Photographer Damon Adams documented what he saw on Detroit’s west side and downtown during Detroit’s coronavirus pandemic. Adams gathered his images while Detroiters observed Gov. Gretchen Whitmer’s stay-at-home orders. Detroiters — ever resilient — found a way to gather, celebrate while social distancing. Adams’ images are the second part in a series of photographers documenting their observance of the coronavirus impact on Detroit. Adams’ photos were taken May 3 – 12.

Q: Where did you take photos and why?

I focused on the west side and wanted to get some [images of] downtown.  Obviously, downtown [offers] a contrast between the city and its neighborhoods. Downtown is a commercial district, all sorts of things [are] going on.  Downtown is usually the most generic version of any city but you see people coming and going. 

Q: What did you see at the graduation?

 [The graduation party] showed unity among a family in a difficult time. We were trying to show love for the graduate while social distancing. It was a mock graduation. Shanna Lee was graduating from Michigan State, she walked and everything. The family got her a black robe, there was a rug, she stood, and everyone took pictures like a regular graduation.

Q: What did you notice?

[Detroiters] were trying to find something to do without doing too much. Everyone is looking for some leisure outside of the house while social distancing. I have noticed a lot of people practicing distancing but not always correctly, unfortunately. I think people need to be more aware and cautious. I would say most people [wore] masks, I feel offended when people don’t wear masks.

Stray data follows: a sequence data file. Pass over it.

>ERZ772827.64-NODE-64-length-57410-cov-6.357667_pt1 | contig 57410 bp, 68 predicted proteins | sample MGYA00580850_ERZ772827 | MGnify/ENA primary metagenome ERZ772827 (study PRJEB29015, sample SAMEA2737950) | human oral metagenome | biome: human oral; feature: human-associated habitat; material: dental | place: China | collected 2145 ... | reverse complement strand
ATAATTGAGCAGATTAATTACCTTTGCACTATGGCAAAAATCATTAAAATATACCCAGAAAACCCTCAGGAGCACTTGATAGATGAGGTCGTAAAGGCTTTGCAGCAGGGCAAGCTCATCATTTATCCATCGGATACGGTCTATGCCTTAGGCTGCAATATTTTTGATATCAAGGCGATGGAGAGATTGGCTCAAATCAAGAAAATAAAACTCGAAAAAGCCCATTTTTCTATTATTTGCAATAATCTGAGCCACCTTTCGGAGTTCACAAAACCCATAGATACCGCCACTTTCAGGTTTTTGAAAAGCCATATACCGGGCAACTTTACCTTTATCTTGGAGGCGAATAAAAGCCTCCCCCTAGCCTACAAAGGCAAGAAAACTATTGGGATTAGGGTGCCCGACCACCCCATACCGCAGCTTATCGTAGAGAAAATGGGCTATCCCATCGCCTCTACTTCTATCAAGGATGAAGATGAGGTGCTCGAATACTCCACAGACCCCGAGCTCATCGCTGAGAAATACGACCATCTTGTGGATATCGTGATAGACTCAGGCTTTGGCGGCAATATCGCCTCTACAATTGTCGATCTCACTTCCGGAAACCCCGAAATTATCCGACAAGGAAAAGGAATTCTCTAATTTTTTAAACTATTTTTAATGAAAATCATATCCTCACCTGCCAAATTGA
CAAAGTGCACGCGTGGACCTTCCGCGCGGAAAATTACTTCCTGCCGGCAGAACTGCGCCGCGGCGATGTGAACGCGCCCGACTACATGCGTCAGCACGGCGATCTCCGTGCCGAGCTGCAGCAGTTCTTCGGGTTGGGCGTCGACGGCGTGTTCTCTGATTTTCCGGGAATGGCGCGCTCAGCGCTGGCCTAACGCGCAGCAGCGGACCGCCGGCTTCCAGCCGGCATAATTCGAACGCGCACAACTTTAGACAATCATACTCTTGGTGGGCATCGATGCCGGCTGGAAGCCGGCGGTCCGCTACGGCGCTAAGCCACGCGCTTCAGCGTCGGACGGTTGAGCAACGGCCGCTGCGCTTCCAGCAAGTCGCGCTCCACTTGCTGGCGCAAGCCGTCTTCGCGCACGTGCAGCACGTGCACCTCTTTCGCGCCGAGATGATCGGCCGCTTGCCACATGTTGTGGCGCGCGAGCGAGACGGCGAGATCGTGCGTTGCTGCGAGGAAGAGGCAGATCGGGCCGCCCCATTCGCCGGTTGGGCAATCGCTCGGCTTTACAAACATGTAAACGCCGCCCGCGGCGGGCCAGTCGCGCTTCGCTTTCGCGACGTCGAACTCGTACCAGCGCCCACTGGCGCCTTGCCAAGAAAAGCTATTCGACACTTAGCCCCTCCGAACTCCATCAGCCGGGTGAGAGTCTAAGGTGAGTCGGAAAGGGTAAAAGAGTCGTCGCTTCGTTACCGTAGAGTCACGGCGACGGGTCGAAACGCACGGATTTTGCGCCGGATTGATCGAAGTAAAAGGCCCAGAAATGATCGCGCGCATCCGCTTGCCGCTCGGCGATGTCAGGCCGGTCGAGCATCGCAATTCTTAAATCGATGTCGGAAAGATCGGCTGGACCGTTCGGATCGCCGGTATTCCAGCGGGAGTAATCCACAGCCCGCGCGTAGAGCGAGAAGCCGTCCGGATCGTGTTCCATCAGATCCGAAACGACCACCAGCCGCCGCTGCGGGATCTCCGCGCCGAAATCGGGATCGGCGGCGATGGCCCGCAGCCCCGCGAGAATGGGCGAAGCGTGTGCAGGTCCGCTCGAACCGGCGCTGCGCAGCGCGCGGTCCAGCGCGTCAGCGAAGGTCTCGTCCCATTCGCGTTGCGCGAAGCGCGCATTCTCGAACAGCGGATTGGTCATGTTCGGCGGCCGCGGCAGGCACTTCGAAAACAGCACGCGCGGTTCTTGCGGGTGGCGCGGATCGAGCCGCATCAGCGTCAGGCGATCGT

Q: What got you interested in photography?

I always wanted to pick up photography, I didn’t have any hobbies. I didn’t play sports. I was into streetwear and alternative hip-hop, anything that was more underground. I got my start [in photography] at Michigan State shooting lifestyle shots and party pictures. I like photos of people living their life. Intimate shots but nothing posed. I know the difference between a beautiful intimate moment, I try to respect people and shoot what wants to be shot.

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